It was a cold shower for me to receive in my cheek the serious, but also real accusation that school is no longer being made. In the sense of this friend, an understanding that has also become mine, only those who are called to school, only those who remain attached and permeated by the deep meaning of the science they choose to practice or do research in a field, who love knowledge. The rest graduate and lead their lives somewhere, according to their comprehension and luck. She believes that the Academy of Legal Sciences is the place where those touched by this love for science gather and who have the obligation, each of them, to pass on the passion for classical study, for the established approach of legal science, she believes that we have the duty to raise our descendants from among those uninspired and untouched by the passion of gratitude and public recognition. She knows that true success involves priestly renunciation of the many common joys and frivolities of life, that it requires suffering and dedication, time. But we know that, too.
It brings me to the point where I begin to wonder if he is really wrong, at least in part, and that one of our institutional purposes should be, in fact, the serious and solid attempt to rebuild the Law School, a revival of the curriculum by inserting into the curriculum the studies of Latin, the history of legal institutions. Thomistic canon law from which to learn syllogism or logic. Then I, too, believe that we would not be far from the effort made by some European schools trying to reintroduce the study of classical languages into school curricula. We have plenty of information, too much even too unsifted by a lucid and informed sieve. But access to information is not formative.
The knowledge of classical languages is formative, or the knowledge of the subtle way of transforming some institutions of public or private law into what they became until or after the Napoleon Code, disciplines the mind, matures it beautifully, enhances the function of the human brain through the complexity and harmony of associations and, above all, opens that intuitive aperceptive territory for abstraction and concept. If we look very closely, in the fundamental concept of our universities, we find with regret that no attention is paid to the studies of legal philosophy and conceptual development until what we call today established doctrine. These topics are easily exhausted in the course of Introduction to the Study of Law and I do not know that yet, from the interwar period until today, this concern has been taken seriously with good seriousness. The field has no practical applicability and access to public functions motivates most of our students and graduates, but the formation of analytical refinement and critical spirit is done in the courtyard of conceptual and ideational study.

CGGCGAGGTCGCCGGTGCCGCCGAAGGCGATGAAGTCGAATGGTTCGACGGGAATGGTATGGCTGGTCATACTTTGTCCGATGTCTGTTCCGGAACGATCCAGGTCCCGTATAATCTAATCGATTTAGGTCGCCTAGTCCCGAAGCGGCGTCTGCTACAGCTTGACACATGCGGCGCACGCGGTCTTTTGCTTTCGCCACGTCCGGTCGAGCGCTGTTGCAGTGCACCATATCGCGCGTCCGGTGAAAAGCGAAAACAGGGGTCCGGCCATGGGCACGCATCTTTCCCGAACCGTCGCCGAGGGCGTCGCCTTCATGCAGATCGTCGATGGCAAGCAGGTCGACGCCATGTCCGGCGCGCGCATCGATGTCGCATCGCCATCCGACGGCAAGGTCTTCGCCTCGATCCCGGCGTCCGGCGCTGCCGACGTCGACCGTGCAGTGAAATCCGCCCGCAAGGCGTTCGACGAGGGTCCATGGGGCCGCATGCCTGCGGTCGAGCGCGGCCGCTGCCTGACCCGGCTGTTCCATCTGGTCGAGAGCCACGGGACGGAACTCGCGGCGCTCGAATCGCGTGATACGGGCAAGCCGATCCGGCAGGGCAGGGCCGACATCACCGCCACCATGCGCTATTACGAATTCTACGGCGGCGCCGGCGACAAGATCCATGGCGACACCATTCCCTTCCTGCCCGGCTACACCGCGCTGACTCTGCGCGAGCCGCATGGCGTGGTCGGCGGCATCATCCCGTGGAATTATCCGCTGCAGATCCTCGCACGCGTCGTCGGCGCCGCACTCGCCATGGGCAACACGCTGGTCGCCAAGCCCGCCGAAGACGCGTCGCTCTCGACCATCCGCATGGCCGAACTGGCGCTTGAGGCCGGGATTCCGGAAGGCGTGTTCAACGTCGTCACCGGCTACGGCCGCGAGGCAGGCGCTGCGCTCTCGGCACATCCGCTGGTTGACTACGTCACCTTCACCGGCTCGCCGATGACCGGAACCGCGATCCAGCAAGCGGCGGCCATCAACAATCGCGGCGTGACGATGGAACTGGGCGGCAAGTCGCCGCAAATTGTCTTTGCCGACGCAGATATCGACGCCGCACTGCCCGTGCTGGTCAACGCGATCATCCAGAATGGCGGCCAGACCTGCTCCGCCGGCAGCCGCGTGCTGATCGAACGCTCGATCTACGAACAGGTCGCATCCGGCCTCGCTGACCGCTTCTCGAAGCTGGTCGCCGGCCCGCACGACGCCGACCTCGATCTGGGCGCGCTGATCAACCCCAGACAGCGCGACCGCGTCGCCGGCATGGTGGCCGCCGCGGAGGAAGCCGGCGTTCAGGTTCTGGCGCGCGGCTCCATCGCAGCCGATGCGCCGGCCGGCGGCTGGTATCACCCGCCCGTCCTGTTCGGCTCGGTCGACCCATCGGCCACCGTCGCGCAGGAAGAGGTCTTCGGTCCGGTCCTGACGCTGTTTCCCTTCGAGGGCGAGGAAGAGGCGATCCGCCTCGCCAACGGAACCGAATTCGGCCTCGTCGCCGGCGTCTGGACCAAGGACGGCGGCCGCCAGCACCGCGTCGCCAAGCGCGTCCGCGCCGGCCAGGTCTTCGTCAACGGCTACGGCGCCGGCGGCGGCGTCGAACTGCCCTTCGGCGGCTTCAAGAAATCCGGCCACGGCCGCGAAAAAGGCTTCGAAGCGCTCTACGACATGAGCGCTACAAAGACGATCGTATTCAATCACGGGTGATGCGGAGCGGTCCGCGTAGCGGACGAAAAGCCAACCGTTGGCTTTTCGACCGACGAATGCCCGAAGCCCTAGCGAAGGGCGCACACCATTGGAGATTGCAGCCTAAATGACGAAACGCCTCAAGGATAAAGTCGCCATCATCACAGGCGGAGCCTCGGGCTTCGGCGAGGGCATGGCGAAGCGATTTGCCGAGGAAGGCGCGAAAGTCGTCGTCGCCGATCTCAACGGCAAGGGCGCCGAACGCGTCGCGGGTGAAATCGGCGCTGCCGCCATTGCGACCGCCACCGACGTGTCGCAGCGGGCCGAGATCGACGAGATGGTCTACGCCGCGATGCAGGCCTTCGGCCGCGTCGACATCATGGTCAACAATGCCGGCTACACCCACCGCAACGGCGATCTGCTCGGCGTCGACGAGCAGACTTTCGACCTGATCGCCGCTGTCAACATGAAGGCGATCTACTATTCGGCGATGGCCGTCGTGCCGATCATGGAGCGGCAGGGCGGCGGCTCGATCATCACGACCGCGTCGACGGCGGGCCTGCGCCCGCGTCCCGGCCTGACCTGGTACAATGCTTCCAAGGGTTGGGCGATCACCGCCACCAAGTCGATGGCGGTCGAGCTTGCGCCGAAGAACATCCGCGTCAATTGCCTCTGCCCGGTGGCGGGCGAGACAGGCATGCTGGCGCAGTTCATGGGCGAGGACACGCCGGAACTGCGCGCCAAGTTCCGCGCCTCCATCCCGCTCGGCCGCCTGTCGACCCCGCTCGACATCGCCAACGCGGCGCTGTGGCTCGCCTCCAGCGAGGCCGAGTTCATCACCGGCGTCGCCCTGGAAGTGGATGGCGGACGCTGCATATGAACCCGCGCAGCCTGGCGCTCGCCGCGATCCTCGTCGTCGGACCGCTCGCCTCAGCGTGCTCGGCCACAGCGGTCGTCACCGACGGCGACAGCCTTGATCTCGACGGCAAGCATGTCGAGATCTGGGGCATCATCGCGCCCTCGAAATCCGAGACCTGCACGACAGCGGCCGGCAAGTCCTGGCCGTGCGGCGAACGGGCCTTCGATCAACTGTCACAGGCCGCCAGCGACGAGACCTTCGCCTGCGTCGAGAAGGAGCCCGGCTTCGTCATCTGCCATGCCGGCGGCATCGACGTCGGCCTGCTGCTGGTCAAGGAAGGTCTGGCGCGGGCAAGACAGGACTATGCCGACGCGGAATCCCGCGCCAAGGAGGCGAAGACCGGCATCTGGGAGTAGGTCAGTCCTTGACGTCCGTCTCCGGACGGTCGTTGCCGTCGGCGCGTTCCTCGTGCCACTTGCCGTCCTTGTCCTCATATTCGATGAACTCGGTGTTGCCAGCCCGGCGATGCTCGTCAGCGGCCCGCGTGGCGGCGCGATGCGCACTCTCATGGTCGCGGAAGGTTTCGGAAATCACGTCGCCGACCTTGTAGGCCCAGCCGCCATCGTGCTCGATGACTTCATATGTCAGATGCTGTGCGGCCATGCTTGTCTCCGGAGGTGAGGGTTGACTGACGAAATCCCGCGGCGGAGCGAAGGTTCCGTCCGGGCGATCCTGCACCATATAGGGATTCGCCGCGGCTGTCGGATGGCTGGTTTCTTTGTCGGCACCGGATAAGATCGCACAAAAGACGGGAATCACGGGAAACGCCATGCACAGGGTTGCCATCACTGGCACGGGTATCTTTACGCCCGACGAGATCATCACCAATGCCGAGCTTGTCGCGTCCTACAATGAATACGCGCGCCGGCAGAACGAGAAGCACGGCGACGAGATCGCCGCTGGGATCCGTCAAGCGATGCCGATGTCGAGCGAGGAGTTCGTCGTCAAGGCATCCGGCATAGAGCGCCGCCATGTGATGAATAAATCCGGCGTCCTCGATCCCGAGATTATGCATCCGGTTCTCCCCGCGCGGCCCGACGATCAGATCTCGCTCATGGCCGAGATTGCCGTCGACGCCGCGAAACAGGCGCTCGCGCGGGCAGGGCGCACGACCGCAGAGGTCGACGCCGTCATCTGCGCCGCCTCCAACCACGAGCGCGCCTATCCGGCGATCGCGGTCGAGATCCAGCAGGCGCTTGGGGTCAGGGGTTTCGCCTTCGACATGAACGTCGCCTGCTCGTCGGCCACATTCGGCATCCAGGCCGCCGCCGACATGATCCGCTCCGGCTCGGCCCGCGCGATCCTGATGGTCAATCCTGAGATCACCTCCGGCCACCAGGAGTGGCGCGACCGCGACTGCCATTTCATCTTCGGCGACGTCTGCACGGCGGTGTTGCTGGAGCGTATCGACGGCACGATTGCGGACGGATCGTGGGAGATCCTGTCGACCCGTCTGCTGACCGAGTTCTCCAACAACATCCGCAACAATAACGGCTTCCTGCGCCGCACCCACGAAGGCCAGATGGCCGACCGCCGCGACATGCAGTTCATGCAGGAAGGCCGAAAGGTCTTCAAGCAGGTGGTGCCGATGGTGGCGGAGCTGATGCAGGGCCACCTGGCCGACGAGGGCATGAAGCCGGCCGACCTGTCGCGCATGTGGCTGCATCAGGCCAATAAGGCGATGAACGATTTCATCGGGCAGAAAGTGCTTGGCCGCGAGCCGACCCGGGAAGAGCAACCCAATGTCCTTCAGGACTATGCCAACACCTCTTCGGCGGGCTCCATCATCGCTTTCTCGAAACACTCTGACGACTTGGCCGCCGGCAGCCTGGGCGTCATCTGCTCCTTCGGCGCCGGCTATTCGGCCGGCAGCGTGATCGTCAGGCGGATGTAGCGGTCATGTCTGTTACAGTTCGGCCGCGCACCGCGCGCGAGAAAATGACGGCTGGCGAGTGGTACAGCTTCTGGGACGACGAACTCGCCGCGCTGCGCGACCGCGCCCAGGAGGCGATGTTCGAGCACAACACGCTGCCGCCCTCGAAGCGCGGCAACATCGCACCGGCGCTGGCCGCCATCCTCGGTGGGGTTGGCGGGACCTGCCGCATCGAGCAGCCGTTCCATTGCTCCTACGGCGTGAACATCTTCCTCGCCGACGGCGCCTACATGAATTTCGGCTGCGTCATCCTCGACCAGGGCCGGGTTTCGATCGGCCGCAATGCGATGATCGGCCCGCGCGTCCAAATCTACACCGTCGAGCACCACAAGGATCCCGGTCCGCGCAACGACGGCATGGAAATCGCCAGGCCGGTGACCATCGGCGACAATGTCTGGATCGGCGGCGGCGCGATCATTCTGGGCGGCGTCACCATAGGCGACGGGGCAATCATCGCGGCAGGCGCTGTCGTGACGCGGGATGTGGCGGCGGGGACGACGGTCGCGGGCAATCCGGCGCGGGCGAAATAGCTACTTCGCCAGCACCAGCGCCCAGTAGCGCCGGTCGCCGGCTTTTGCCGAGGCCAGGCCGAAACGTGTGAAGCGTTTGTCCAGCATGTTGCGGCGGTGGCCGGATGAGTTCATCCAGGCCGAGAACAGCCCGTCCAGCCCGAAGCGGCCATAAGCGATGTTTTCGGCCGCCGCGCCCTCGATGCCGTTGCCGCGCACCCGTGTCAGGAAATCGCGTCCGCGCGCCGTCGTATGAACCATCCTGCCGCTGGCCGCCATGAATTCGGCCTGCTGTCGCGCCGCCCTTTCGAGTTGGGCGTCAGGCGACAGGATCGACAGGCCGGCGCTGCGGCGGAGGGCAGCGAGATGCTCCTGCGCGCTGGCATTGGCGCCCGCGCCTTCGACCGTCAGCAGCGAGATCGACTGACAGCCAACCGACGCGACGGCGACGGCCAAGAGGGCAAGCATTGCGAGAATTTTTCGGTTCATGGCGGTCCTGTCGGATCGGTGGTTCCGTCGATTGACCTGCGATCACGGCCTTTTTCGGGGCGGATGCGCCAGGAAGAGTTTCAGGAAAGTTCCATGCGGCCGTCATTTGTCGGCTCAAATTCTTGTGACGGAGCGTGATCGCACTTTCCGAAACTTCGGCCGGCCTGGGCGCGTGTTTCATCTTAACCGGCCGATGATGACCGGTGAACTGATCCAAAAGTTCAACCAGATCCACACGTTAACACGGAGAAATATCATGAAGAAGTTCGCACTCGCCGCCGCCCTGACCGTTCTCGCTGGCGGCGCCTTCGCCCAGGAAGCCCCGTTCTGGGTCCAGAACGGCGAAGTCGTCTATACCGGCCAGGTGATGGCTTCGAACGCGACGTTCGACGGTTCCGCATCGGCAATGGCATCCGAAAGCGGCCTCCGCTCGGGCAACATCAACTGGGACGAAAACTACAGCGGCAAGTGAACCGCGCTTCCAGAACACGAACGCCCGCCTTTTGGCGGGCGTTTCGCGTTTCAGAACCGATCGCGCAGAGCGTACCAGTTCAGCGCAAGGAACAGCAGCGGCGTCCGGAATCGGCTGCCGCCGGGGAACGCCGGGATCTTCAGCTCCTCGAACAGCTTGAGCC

Today, lo and behold, information is a click away, and yet the world is filled with functional illiterates, which means that subjects do not know what to do with a notion, words do not have a living representation in the heads of these “smart”. In the millennium of free access to information we have another dark Middle Ages, in fact, in which we literally cultivate ignorance about useful knowledge. We know, but we don’t know, we don’t know we don’t know, what we know we don’t know if it’s valid, and so on.
Hence I come to the conclusion of my distinguished colleague in law who accompanied me in the anxieties of concern: knowledge belongs to the very few since the world is in the world and it is only for the elect. And right, which was originally a priestly attribute, will return to being accessible only to a few who devotedly stoop to it. The place of those chosen is, in her opinion, precisely the ACADEMY, and not because we are a publicly recognized establishment, with its own headquarters and seal, but because the Academy was the true school of Plato and cultivated beauty in all its forms, friendship, knowledge useful and pleasant to the city, goodwill among people, excellence in all fields of knowledge and measure in public affairs.